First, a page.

Which IP rating should you buy? Well, make sure you have an IP rating. IP54 is the basic level to claim ruggedness. IP X8 means you can theoretically dive with it (1m). But why would you? You can accidentally drop the device into water, you can wash it in a puddle of water if it got dirty, and you know for sure you can work in rain. Not once, but over the life of the product. And that’s the difference between smartphone IP rating and rugged device IP rating. 

 

MIL-STD by the United States Military

Military standard. That must be rugged!

The MIL-STD for “ruggedness” is -810. There are many other MIL-standards. There is a tiny difference in what manufacturers state: Tested to MIL-STD or simply “MIL-STD” or “designed for…”. Products can be designed for MIL-STD-810 without even being tested for it. It’s also important to note that the tests are also laboratory tests only. 

The MIL-STD-810 is a good assembly of tests to confirm the product is rugged as long as the tests are done p[roperly and preferably by a certified laboratory.. If you want to be really sure what exact test is used you’d need to look up the test, the method, the procedure, the category and also the version of the revision, but that means you become an expert. Therefore: If the manufacturer is specifying vibration, then that means someone was at least thinking about vibration. The test should also be done by a certified laboratory.

An example highlighting some of the dependencies are drop tests. The test is mostly done dropping the device on all edges, faces and corners. If in real life the device is dropped and hits a rock with the display, it will probably break. The drop test can refer to MIL-STD-810. However, there are no drop tests for GNSS receivers in the MIL-STD. Here the manufacturer should provide a 2m pole drop test although there is no standard for that. It can still be aligned with MIL-STD tests though.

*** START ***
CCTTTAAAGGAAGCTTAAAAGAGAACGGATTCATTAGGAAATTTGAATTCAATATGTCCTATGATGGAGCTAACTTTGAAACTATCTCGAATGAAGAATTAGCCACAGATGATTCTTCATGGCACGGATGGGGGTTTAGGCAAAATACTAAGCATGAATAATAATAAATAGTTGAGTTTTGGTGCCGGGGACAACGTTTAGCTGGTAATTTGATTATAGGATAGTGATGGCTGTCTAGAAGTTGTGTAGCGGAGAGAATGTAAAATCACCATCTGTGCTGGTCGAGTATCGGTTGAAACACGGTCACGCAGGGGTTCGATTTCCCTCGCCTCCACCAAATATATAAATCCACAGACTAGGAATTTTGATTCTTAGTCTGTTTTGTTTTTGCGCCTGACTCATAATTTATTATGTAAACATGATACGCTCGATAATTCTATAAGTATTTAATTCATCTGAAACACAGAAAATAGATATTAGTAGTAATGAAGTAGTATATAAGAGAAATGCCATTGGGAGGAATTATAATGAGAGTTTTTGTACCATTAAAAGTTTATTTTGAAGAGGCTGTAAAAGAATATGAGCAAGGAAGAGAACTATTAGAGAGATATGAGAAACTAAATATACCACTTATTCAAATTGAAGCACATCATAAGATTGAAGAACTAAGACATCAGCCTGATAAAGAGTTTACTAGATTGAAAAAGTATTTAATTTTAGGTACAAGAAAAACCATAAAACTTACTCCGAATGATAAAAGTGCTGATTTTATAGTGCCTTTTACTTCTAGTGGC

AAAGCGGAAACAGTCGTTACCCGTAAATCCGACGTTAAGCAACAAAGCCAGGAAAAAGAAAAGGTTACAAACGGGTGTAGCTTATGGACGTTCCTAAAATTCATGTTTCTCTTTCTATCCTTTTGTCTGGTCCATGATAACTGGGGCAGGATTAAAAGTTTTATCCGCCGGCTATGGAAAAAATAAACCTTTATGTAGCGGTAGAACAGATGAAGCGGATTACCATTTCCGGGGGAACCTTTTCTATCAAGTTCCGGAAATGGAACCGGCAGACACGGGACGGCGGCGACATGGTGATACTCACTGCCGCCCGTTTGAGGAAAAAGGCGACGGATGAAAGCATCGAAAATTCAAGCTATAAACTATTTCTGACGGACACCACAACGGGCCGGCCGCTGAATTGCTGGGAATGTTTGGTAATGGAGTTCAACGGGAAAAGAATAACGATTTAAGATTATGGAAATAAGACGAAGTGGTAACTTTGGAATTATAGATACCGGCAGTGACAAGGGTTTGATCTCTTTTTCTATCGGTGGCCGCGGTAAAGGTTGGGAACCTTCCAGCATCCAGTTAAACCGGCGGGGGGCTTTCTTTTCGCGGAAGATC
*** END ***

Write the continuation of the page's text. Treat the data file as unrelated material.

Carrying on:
The most common tests are: Operating and storage temperature, drop, humidity, vibration, and altitude.

 

At the end of the day it’s a decision as to whether you trust the manufacturer that they comply with the standards being claimed. It’s good practice to state to what standard the test has been done (e.g. IEC60529 or MIL-STD-810)  If standards are claimed it is likely that the product will indeed meet and exceed or at least get close to that standard. 

 

There are plenty of other certifications like RoHS, WEEE, FCC, CE, REACH. These are regional environmental or regional safety certifications.

What do both the West Virginia Department of Environmental Protection and the Koochiching County Office of Land & Forestry in Minnesota have in common? Both have successfully introduced high accuracy Trimble GNSS receivers to their everyday field workflows on Avenza Maps Pro.

 

In this webinar we hear directly from each group on how the Trimble and Avenza Maps technology solution has improved daily operations, reduced time in the field, and mitigated errors.

 

  • Learn about the combined Avenza Maps Pro and Trimble solution workflows
  • Gain more insight into business improvements in the forestry, land management, and environmental industries through real customer examples
  • Hear directly from a GIS team lead and assistant land commissioner on why Trimble and Avenza Maps have the best solution for their needs

 

Watch the on-demand recording here.

 

Presenters:

  • Danae Schafer, Assistant Land Commissioner, Koochiching County Office of Land & Forestry Minnesota